Consumers preferences towards travels once restrictions are eased will also play a large role in the tourism spending recovery. We expect consumption patterns to quickly normalise after an initial bounce back and savings rates, which soared in 2020 as lockdowns shut off spending opportunities, will reduce.
Encouragingly, the home bias since the outbreak of the crisis and the change in behaviour led by long-lasting international mobility restrictions and quarantine requirements already made domestic travel more popular in 2020, although for the Mediterranean countries there is limited opportunity for growth this year. Indeed, the domestic share of travel increased significantly from January to November 2020 compared to previous years’ average in the four Mediterranean countries (Figure 4).
However, Mediterranean countries are more vulnerable as they have lower than average resilience scores (Figure 5). They have a higher than average share of inbound tourism and therefore face greater risks, as their tourism industries would be highly impacted by prolonged restrictions on international travels.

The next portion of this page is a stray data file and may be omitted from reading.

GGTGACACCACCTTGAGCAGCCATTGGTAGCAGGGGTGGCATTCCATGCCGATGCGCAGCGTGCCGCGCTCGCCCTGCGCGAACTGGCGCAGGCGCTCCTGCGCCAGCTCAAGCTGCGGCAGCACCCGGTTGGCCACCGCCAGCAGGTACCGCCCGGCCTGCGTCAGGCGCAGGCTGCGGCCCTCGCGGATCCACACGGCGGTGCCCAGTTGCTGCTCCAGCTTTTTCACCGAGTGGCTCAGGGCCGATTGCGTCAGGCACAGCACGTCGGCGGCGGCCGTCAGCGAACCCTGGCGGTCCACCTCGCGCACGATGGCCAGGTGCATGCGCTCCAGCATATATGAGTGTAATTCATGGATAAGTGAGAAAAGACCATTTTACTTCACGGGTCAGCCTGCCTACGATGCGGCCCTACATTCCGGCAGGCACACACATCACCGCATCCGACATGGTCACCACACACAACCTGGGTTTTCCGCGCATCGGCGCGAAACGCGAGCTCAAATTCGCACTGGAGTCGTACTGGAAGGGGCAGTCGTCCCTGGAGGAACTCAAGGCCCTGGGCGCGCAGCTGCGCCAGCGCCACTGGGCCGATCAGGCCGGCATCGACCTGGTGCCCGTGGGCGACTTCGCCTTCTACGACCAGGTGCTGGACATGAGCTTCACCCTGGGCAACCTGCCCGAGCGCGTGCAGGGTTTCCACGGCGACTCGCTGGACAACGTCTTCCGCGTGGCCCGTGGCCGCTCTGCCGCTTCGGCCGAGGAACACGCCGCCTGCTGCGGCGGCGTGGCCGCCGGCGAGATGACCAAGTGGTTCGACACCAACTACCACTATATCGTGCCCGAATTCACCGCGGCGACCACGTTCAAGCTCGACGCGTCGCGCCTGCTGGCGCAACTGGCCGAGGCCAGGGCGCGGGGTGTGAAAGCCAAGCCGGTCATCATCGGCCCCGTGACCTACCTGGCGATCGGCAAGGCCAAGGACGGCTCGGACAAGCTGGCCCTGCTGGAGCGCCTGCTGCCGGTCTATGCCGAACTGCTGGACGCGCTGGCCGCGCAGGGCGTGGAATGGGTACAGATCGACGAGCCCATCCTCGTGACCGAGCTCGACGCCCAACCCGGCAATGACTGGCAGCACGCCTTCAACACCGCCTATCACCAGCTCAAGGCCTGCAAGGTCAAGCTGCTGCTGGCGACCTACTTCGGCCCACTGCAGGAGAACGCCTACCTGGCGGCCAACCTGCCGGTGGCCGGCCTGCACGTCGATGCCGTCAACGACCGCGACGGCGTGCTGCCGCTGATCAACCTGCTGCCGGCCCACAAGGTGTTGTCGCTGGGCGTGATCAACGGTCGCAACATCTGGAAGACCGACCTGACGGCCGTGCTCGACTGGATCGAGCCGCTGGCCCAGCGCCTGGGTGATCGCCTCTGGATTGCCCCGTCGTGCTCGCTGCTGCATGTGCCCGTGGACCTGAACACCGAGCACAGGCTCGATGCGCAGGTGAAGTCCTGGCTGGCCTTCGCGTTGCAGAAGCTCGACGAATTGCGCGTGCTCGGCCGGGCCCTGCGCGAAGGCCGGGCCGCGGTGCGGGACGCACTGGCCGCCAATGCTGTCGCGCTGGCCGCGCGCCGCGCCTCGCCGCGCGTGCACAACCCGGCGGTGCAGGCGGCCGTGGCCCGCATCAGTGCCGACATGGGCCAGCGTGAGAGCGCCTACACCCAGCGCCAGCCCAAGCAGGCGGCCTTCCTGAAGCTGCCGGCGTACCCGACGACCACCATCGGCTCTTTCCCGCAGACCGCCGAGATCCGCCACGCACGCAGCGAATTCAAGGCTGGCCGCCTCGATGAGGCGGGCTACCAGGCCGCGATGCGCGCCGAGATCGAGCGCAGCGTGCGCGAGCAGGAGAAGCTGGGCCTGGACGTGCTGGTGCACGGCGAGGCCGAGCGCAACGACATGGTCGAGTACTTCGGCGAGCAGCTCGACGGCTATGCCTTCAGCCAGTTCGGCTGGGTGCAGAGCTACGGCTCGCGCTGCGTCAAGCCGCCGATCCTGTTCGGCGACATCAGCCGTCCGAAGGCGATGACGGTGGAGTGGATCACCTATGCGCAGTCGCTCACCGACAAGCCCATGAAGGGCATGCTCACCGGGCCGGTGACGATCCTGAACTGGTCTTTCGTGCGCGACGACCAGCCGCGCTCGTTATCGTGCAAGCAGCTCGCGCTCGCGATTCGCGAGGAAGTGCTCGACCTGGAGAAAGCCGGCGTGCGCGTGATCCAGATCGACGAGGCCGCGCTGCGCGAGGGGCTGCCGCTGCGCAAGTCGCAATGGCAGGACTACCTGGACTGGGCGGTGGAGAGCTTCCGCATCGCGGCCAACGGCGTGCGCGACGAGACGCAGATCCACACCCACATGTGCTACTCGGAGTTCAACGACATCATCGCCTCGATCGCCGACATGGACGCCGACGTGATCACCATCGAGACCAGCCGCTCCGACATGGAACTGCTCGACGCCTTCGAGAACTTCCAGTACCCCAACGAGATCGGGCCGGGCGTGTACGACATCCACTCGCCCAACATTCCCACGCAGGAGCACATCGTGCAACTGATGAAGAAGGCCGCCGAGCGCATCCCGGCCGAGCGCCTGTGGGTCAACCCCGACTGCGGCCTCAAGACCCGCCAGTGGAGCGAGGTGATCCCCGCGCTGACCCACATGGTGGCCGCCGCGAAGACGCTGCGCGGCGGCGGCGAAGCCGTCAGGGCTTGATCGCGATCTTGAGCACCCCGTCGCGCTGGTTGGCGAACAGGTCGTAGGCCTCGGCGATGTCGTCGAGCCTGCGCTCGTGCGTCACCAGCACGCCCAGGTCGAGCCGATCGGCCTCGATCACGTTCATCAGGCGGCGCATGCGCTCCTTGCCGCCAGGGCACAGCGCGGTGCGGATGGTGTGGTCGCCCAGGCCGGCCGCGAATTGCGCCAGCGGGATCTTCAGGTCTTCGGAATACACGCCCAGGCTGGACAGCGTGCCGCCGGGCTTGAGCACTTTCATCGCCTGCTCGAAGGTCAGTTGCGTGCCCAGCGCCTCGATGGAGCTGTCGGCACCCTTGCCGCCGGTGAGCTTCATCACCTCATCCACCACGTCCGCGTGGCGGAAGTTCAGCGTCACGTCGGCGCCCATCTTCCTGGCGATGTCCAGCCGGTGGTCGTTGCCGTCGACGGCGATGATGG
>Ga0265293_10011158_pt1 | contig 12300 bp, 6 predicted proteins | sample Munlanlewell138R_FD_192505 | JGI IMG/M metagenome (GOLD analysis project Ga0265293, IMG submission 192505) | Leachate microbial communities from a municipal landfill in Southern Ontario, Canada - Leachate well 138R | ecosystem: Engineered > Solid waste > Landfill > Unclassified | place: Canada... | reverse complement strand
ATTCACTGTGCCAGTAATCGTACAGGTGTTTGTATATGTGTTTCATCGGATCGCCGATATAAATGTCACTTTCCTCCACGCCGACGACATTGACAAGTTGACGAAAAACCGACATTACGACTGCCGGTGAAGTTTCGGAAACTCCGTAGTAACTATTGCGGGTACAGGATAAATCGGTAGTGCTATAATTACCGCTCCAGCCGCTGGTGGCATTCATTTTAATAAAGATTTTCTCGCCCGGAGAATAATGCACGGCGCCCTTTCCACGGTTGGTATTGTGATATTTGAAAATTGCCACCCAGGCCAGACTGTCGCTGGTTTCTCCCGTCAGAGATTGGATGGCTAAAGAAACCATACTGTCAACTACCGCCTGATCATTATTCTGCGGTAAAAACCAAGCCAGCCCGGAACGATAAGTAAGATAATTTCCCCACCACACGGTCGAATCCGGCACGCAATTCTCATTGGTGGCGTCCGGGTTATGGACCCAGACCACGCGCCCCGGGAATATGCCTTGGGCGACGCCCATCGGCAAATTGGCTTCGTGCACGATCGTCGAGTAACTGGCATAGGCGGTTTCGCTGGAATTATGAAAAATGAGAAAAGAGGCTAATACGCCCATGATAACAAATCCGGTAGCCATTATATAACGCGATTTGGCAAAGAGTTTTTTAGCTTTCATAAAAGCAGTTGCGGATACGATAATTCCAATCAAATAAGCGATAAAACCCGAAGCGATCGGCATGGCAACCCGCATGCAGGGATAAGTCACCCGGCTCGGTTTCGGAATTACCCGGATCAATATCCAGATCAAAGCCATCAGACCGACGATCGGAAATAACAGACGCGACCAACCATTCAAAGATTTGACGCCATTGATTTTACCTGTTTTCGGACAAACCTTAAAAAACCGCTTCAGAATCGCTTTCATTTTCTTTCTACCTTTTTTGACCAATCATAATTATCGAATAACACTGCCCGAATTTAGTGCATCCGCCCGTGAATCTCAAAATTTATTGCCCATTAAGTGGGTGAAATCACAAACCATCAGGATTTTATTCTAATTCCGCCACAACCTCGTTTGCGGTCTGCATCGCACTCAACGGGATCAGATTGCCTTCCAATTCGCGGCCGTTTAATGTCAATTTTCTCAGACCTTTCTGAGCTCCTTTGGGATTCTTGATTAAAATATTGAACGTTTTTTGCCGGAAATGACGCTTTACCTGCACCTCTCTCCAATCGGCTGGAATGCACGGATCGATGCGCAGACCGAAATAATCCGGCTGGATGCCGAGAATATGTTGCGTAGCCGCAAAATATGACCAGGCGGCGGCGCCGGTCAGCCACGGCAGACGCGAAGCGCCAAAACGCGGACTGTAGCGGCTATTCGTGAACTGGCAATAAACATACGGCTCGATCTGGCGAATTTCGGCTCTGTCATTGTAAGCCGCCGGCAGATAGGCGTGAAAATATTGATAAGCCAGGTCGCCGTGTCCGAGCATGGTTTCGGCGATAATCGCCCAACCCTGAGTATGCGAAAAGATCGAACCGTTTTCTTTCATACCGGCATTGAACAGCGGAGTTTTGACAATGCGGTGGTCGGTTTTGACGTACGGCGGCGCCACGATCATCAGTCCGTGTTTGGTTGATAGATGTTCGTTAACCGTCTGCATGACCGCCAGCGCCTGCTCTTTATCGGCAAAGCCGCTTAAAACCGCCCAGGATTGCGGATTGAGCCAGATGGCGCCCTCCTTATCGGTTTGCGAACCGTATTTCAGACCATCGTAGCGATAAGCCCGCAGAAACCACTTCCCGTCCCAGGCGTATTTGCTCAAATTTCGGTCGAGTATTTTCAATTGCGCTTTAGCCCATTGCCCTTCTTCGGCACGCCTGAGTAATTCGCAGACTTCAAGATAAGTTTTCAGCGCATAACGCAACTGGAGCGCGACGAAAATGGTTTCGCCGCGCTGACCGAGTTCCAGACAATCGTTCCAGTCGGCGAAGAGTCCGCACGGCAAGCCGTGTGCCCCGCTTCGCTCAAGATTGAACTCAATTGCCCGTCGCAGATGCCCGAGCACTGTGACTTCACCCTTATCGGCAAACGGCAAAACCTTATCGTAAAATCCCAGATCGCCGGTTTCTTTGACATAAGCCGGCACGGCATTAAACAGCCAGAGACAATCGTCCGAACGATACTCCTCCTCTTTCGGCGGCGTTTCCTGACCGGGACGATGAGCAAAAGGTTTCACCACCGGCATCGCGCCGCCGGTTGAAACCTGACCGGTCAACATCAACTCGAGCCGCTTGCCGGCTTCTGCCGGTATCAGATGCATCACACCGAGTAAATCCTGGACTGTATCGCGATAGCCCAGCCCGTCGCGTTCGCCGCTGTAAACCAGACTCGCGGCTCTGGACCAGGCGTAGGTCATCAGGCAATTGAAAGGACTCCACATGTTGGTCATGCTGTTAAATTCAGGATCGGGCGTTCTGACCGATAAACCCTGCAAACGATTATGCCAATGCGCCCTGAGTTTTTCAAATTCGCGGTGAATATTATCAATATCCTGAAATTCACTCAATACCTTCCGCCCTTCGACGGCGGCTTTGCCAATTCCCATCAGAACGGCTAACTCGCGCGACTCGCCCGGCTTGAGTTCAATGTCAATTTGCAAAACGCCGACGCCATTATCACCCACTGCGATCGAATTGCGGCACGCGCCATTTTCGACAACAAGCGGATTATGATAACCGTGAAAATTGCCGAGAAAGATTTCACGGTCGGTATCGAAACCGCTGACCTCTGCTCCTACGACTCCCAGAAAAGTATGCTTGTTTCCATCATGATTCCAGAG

Although Italy is less likely to experience a large decline in domestic tourism (with above average Resilience Index score), there is limited opportunity for faster domestic growth as residents already have a high propensity for domestic travel. Spanish, Portuguese, and Greek residents also have limited opportunity to switch to domestic travel, resulting in a more challenging outlook for their travel sectors.
The international travel outlook remains subdued